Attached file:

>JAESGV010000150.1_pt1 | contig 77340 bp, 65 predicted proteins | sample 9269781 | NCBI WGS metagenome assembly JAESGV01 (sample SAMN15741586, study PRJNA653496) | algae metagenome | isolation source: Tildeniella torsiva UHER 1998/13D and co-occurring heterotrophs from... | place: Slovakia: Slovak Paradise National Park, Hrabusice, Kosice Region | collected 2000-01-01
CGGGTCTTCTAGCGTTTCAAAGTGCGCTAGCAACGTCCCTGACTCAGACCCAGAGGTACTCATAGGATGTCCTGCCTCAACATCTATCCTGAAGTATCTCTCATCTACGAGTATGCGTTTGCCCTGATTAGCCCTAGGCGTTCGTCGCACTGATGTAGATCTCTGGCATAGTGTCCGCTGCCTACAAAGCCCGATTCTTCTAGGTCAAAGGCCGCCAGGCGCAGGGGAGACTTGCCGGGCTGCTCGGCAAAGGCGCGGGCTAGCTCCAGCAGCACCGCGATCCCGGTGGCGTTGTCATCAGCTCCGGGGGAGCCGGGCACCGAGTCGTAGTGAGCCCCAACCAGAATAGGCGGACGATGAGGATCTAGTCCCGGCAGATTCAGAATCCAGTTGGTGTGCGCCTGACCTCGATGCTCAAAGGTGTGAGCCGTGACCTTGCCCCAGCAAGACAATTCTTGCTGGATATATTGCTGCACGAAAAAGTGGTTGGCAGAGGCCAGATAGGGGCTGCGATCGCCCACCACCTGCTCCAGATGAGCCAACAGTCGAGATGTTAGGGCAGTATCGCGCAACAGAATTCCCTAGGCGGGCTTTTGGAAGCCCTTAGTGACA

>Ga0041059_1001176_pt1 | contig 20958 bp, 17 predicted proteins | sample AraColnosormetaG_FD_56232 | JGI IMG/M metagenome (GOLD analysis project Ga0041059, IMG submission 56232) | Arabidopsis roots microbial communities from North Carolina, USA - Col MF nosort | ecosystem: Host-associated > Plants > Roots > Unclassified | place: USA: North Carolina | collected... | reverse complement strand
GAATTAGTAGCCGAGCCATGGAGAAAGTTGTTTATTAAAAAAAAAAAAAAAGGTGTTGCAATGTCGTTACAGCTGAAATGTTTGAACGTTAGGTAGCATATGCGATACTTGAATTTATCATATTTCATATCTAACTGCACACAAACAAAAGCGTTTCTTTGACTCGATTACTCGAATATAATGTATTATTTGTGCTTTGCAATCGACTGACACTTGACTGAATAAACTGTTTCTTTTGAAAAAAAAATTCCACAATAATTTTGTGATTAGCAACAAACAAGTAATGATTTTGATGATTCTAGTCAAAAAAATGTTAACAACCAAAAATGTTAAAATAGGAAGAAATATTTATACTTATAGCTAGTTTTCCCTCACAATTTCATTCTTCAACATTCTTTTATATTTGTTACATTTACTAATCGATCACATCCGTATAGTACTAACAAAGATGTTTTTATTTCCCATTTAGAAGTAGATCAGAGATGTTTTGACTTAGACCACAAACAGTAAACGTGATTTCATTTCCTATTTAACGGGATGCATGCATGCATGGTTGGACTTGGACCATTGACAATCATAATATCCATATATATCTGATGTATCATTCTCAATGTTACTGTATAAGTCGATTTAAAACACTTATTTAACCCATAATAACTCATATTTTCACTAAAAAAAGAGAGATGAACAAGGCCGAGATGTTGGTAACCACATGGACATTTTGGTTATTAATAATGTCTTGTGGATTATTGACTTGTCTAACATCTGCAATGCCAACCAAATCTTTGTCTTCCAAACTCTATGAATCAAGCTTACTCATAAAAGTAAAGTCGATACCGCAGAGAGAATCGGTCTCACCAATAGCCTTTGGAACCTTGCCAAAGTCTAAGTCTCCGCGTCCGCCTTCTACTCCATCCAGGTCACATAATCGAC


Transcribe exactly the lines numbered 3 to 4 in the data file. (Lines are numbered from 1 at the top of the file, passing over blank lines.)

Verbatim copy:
>Ga0041059_1001176_pt1 | contig 20958 bp, 17 predicted proteins | sample AraColnosormetaG_FD_56232 | JGI IMG/M metagenome (GOLD analysis project Ga0041059, IMG submission 56232) | Arabidopsis roots microbial communities from North Carolina, USA - Col MF nosort | ecosystem: Host-associated > Plants > Roots > Unclassified | place: USA: North Carolina | collected... | reverse complement strand
GAATTAGTAGCCGAGCCATGGAGAAAGTTGTTTATTAAAAAAAAAAAAAAAGGTGTTGCAATGTCGTTACAGCTGAAATGTTTGAACGTTAGGTAGCATATGCGATACTTGAATTTATCATATTTCATATCTAACTGCACACAAACAAAAGCGTTTCTTTGACTCGATTACTCGAATATAATGTATTATTTGTGCTTTGCAATCGACTGACACTTGACTGAATAAACTGTTTCTTTTGAAAAAAAAATTCCACAATAATTTTGTGATTAGCAACAAACAAGTAATGATTTTGATGATTCTAGTCAAAAAAATGTTAACAACCAAAAATGTTAAAATAGGAAGAAATATTTATACTTATAGCTAGTTTTCCCTCACAATTTCATTCTTCAACATTCTTTTATATTTGTTACATTTACTAATCGATCACATCCGTATAGTACTAACAAAGATGTTTTTATTTCCCATTTAGAAGTAGATCAGAGATGTTTTGACTTAGACCACAAACAGTAAACGTGATTTCATTTCCTATTTAACGGGATGCATGCATGCATGGTTGGACTTGGACCATTGACAATCATAATATCCATATATATCTGATGTATCATTCTCAATGTTACTGTATAAGTCGATTTAAAACACTTATTTAACCCATAATAACTCATATTTTCACTAAAAAAAGAGAGATGAACAAGGCCGAGATGTTGGTAACCACATGGACATTTTGGTTATTAATAATGTCTTGTGGATTATTGACTTGTCTAACATCTGCAATGCCAACCAAATCTTTGTCTTCCAAACTCTATGAATCAAGCTTACTCATAAAAGTAAAGTCGATACCGCAGAGAGAATCGGTCTCACCAATAGCCTTTGGAACCTTGCCAAAGTCTAAGTCTCCGCGTCCGCCTTCTACTCCATCCAGGTCACATAATCGAC